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- # aws-lambda (13)
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- # core-matrix (2)
- # datomic (9)
- # figwheel (1)
- # hoplon (11)
- # lumo (10)
- # off-topic (18)
- # onyx (78)
- # pedestal (5)
- # portkey (2)
- # re-frame (8)
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what's common, that people have a single "big" job in onyx, or many small jobs ? i.e. in a CQRS setting, do you have a single job that calculates all aggregates, or one job per aggregate ?
(i'm err'ing towards many small jobs, but am unsure about the performance difference and/or ease of use)
what is the preferred way to do aggregates ? i get the idea there are multiple ways to achieve the same goal. let’s say that i want to count the number of events that go through my stream. i can use both an aggregate function, or a global window function which keeps track of a counter. what is the preferred way for this ? i thought that aggregate functions would be the way to go, but it appears as if these only emit their state after the job is done, and are not compatible with streaming jobs. is this correct ?
When do you want the event count to be emitted downstream or sync’d to some external system?
Now your question about aggregate functions, are you talking about these aggregation functions? http://www.onyxplatform.org/docs/user-guide/latest/#_aggregation
For your example, counting events in your system. A global window with the
:onyx.windowing.aggregation/count with no grouping
fn set will maintain a count of all the events passing into the aggregate. You can then trigger periodically to either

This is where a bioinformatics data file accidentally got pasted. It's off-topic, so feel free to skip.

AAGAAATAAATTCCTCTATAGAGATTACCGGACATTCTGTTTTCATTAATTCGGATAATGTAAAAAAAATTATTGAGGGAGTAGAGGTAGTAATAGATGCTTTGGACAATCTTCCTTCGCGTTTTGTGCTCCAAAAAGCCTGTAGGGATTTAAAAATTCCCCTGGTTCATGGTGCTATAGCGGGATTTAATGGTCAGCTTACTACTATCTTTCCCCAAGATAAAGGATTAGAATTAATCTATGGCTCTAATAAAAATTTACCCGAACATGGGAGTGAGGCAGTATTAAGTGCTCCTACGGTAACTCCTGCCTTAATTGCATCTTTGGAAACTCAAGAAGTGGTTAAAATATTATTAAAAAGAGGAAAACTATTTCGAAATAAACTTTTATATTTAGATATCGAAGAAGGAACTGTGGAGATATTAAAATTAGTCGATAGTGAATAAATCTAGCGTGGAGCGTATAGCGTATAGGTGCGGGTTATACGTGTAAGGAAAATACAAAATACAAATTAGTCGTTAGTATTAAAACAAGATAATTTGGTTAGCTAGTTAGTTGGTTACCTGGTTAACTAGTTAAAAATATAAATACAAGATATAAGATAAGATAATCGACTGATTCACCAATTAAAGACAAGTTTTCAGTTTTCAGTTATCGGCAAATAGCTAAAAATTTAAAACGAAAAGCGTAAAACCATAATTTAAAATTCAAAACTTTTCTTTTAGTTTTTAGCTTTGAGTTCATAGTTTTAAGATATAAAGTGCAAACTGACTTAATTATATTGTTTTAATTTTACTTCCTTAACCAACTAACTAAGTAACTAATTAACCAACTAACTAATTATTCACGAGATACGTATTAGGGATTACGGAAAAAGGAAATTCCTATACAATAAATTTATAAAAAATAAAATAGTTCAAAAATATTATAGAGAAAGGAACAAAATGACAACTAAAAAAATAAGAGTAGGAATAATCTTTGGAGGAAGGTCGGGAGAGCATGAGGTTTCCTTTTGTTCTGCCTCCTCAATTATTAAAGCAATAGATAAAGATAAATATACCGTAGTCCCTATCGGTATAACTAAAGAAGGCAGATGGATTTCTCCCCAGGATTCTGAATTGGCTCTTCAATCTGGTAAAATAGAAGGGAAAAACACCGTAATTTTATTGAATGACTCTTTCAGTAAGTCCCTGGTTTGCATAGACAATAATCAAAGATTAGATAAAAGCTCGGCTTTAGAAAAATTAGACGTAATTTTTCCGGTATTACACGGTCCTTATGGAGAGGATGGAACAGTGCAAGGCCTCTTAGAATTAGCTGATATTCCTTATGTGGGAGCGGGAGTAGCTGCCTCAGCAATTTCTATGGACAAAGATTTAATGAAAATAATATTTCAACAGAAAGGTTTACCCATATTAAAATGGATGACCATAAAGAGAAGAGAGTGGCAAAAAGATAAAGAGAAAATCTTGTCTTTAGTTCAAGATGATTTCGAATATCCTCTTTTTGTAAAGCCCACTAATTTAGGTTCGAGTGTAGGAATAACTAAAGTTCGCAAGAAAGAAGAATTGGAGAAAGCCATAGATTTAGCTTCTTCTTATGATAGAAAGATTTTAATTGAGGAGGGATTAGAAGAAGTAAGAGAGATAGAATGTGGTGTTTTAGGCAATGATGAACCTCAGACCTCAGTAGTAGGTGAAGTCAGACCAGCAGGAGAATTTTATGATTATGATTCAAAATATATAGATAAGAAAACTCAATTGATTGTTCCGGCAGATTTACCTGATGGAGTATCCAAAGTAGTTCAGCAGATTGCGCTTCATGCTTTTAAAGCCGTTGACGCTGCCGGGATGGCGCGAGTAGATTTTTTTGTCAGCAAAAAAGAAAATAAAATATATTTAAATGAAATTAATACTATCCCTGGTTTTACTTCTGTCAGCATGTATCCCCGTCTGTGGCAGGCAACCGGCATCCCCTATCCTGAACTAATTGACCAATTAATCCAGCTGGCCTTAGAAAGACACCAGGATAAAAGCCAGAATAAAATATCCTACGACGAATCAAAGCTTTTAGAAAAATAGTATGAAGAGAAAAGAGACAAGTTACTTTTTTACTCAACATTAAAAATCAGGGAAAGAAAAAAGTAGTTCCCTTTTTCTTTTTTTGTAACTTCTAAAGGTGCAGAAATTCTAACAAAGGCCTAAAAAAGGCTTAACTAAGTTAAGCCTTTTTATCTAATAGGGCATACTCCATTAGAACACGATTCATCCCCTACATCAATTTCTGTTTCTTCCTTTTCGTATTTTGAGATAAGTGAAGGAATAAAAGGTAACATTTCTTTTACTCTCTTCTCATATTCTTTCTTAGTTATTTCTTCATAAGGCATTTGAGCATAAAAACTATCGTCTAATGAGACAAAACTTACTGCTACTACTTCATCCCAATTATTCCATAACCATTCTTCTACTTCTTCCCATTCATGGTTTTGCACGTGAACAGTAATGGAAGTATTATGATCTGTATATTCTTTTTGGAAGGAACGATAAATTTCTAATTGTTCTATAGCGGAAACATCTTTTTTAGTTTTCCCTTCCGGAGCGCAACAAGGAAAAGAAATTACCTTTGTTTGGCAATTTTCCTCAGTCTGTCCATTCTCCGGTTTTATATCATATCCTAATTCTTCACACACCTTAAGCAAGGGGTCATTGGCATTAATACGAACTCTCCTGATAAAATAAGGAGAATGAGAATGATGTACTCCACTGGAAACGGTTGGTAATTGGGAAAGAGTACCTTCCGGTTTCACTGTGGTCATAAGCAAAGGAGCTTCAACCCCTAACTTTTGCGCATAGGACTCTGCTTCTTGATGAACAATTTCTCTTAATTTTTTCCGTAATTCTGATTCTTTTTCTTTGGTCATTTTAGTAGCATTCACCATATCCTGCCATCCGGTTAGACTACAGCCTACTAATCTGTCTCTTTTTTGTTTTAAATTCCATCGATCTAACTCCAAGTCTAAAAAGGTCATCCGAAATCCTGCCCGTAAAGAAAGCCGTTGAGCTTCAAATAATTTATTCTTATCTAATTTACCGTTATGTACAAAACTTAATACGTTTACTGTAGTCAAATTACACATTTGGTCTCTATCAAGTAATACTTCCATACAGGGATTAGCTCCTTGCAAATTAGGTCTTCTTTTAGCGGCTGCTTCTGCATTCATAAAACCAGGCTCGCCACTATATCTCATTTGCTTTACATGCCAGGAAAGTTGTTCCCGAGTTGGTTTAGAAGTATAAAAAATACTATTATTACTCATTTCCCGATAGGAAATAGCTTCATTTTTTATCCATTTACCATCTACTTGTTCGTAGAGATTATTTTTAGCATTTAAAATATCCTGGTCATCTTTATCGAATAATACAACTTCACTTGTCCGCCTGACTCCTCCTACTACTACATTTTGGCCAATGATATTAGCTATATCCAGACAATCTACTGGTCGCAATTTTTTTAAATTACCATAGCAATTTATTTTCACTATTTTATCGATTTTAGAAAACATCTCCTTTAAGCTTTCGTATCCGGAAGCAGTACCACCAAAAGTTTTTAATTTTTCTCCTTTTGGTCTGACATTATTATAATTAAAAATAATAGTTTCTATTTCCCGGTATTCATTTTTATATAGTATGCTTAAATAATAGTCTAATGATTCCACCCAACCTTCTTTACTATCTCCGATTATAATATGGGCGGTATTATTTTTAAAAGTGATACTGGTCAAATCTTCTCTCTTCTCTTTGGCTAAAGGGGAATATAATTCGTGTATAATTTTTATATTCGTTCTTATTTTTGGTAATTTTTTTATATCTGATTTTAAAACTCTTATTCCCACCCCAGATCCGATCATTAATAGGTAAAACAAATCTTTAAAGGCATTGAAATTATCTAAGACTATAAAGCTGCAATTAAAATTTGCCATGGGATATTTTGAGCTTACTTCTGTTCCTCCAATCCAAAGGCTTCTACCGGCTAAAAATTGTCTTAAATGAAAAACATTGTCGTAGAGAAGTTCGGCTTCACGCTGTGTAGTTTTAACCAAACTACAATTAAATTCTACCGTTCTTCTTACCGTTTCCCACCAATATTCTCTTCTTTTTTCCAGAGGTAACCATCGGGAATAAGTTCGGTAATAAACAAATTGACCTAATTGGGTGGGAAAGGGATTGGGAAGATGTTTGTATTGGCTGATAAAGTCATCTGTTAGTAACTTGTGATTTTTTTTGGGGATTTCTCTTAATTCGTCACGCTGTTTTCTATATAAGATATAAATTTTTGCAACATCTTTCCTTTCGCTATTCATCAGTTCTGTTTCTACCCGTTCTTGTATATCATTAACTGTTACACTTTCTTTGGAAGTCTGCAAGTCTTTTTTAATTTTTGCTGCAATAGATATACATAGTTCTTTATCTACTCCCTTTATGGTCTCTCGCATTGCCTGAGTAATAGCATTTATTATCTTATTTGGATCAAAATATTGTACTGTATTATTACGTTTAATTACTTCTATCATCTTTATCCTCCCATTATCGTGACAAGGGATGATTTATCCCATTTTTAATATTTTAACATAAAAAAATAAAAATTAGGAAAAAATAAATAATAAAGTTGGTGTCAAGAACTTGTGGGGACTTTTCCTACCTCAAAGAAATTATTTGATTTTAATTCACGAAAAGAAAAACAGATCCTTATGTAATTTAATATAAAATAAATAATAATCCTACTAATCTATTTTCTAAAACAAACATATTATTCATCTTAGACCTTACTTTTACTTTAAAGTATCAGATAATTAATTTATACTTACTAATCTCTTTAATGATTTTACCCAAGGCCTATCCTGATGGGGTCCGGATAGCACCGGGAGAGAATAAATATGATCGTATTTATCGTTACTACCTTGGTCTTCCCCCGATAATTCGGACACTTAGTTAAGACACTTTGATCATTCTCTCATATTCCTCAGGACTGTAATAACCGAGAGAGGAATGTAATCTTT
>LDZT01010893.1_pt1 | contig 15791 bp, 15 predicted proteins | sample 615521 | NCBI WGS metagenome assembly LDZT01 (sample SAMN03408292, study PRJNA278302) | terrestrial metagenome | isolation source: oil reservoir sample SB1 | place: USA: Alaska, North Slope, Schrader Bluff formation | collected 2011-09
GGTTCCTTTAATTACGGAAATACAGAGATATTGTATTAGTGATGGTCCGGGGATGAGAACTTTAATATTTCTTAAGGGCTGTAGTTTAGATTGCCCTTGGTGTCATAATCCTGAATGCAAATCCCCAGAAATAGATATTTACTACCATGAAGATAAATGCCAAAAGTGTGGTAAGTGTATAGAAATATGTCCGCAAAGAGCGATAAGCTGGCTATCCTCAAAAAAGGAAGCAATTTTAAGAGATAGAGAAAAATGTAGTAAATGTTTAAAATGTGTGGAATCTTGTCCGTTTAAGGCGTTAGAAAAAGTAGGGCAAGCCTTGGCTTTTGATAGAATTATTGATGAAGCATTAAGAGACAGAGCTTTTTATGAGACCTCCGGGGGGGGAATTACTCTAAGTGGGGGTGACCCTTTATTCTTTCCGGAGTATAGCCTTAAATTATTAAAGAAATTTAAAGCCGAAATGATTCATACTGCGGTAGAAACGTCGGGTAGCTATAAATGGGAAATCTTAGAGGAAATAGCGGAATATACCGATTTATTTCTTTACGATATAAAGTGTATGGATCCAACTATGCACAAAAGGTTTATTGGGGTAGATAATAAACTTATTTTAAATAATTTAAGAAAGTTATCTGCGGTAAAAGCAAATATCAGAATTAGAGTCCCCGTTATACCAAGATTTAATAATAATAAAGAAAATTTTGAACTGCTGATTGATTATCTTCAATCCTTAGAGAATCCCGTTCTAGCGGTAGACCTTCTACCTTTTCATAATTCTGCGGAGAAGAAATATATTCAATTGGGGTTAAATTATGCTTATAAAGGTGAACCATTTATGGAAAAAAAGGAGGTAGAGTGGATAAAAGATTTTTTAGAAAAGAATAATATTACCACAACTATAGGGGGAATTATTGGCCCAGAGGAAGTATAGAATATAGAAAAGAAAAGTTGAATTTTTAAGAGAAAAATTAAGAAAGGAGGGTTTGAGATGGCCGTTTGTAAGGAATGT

sync to an external service/db or
If you wanted to get a count of event by their type, you’d then use a grouping fn to group by an attribute on the segment.
Lastly, you asked about when to implement your own aggregation function. While the provided aggregation functions are general enough to do quite a bit with, you’ll often want to make your own that can use domain knowledge to better handle managing your aggregates.
@lmergen Sounds like you’re all sorted out, but I’m here if you have more questions about windowing.
just verifying whether i’m reading this correctly: if i’m doing a huge aggregate (e.g. grouping by session id, and having millions of sessions), and only want to
sync the keys that have actually changed, i want an
accumulating trigger, right ?
@lmergen Refinement modes are pertinent to whether data should continue to be stored in the aggregate after
emit are called.
so, if i have the ability to
reduce keys in my aggregate store, it should be a
You could use boxes with very large amounts of memory and use accumulating triggers.
But most of the time you’re going to want to flush it elsewhere. Those state stores aren’t meant to be permanent.
If you’re using Onyx’s window state as the basis for decisions, it does. If you need all information over all of time, you need some hefty memory on your cluster.
Windows have their name because they only permit you to see a slice of time, since presumably seeing all information for all time is too much to fit in memory.
well i think “unique visitors” is just a very hard problem to begin with, especially when you have (common) business requirements like, “i want to dynamically change the timeframe when i query”
so then you’re back to the drawing board, and you come to the conclusion you need a
discarding trigger anyway 🙂
@lmergen Yeah, I’d agree with that assessment. You can make the problem much more manageable by using
:onyx/group-by-key to force all user ID events of the same value to go to the same peer
Then you can use many more boxes with smaller amounts of memory to handle it.
It’s window state is kept in memory, but also durably checkpointed out to S3.
If the cluster goes down, it will rollback to its last consistent, fully ack’ed state.
Yeah, none of the window features are lossy by nature. If peers go down, it’ll recover correctly.
Resume points give you coordinates to carry through state from S3 between jobs. So, sort of.
resume points allow you to interact with the internal checkpointing that onyx does — that’s perhaps a better way of wording it ?